Oh, Canada

June 30, 2006

Okay, America’s Independence Day is coming up, but tomorrow is Canada Day, and since Canadians have given me so many reasons for delight, I’ve just got to put together a quick (and by no means complete) list of some of my favorite Canadian contributions to popular culture.

As I said, the list is hardly complete, but I couldn’t let the day go by without at least making a weak stab at gratitude.


Creepwatch

June 29, 2006

Mely at Scoffing at Gravity gives a wonderfully thorough and insightful report on her visit to the Shojo Manga: Girl Power! show at the Pratt Institute.

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Digital Manga and Borders are hosting an autograph session with Izumi (Enchanter) Kawachi at the Block and Orange Borders in Orange, CA, from 11 a.m. to 1 p.m. Saturday, July 1.

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Viz has announced its plans for this weekend’s Anime Expo in Anaheim July 1-4. Digital Manga’s schedule is here. FUNimation, Del Rey, and Tokyopop will be sponsoring CLAMP’s first visit to the United States. Most importantly, Pata has run down some of the programming highlights at Irresponsible Pictures.

The Los Angeles Times has a preview piece that notes, “Though it’s called Anime Expo, the driving force behind the projected growth at this year’s convention is not Japanese animation, but manga.”

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The march towards omnimedia dominance continues as Viz movies into live-action movies and Tokyopop cracks the downloadable music business.


Knights of the roundtable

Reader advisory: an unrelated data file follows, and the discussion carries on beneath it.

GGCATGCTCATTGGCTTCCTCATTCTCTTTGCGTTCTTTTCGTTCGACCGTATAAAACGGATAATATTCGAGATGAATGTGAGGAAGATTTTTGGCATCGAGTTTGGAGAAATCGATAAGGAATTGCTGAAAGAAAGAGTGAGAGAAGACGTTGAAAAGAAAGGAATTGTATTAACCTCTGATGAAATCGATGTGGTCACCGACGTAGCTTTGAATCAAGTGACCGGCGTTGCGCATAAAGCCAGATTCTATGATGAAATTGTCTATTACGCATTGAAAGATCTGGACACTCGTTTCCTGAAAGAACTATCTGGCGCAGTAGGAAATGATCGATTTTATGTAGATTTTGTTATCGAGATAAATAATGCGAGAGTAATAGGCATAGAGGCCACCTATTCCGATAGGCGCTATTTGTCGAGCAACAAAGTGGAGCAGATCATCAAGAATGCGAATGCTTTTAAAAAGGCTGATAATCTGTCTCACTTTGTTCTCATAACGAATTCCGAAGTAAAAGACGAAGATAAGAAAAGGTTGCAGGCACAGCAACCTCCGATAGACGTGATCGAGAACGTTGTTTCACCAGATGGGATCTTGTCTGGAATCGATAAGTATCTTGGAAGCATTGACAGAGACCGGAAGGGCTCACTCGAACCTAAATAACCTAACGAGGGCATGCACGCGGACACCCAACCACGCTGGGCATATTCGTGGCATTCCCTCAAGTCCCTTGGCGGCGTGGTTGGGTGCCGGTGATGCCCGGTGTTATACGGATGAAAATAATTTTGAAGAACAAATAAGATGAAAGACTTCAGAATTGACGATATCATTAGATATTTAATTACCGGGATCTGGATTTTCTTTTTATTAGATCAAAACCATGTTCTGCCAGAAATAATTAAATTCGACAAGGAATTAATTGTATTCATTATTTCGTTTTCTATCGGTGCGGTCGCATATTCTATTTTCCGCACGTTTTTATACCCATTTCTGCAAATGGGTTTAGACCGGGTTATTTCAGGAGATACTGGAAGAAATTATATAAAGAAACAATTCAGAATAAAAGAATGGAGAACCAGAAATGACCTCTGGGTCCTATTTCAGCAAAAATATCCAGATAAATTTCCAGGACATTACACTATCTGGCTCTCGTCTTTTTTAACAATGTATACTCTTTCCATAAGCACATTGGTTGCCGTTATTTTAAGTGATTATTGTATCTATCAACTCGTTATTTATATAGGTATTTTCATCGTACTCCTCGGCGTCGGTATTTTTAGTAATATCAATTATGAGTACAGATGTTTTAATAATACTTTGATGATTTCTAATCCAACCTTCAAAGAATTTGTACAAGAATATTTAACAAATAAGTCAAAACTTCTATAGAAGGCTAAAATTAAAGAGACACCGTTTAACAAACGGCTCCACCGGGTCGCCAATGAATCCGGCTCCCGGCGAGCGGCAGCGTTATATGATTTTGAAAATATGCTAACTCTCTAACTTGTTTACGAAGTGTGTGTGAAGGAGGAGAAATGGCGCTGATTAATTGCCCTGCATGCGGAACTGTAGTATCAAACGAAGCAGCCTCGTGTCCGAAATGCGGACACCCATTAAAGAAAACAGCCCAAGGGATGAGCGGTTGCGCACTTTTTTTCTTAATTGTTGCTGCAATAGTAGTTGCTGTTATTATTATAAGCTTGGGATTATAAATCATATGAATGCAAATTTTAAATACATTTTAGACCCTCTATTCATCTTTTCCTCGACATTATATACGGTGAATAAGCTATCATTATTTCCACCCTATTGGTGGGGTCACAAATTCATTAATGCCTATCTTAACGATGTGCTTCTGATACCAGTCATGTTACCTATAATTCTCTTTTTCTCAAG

June 28, 2006

So I read the PWCW roundtable thing, and I was disappointed that it wasn’t an actual conversation among the participants so much as them answering all of the same questions separately. It struck me as kind of odd, because MOCCA wasn’t that long ago, packed with people who would probably have interesting things to say about the past, present, and future of comics and graphic novels, not to mention ready availability of a bunch of PWCW writers who were either in attendance or are located in the New York City area. So why not gather seven or eight of them in a convenient watering hole, turn on the tape recorder, and do an actual roundtable?

I’ve got nothing against e-mail interviews, god knows, as I do them for my CWN column as often as subjects’ schedules permit. In this instance, though, so many people have spoken individually on the past, present, and future of comics that I think the real draw would have been the interaction among different personalities who represent different aspects of contemporary comics.

So I was relieved when I saw that Tom Spurgeon found that to be a problem as well. As bizarre as I found much of Michael Dean’s examination of on-line comics journalism in The Comics Journal, part of me wishes PWCW had launched prior to the conclusion of that series. I can’t shake the opinion that PWCW positions itself as the gold standard of online comics journalism (hardly a cage match to begin with), but if you point out relevant issues regarding PWCW’s reportage – potential conflicts of interest, factual errors, proofreading problems, what have you – you tend to get a response that suggests that, well, their intentions are good, so you shouldn’t nitpick so goddamned much, because who else is doing so much comics journalism in such a timely fashion? It’s not like they’re Newsarama. Jesus.

No surprise, then, that Spurgeon’s comments drew a response from PWCW co-editor Heidi MacDonald at her Beat blog. 1,300 words worth of response, actually, promoting the central thesis that there’s just not enough time in the day to proofread PWCW pieces thoroughly prior to their going to web:

“If you want to chastise us for bad proofreading that’s fine, but if you are the kind of anal ‘do as I say and not as I do’ type who can’t see the forest for the trees, I got two words for you: tough titty.”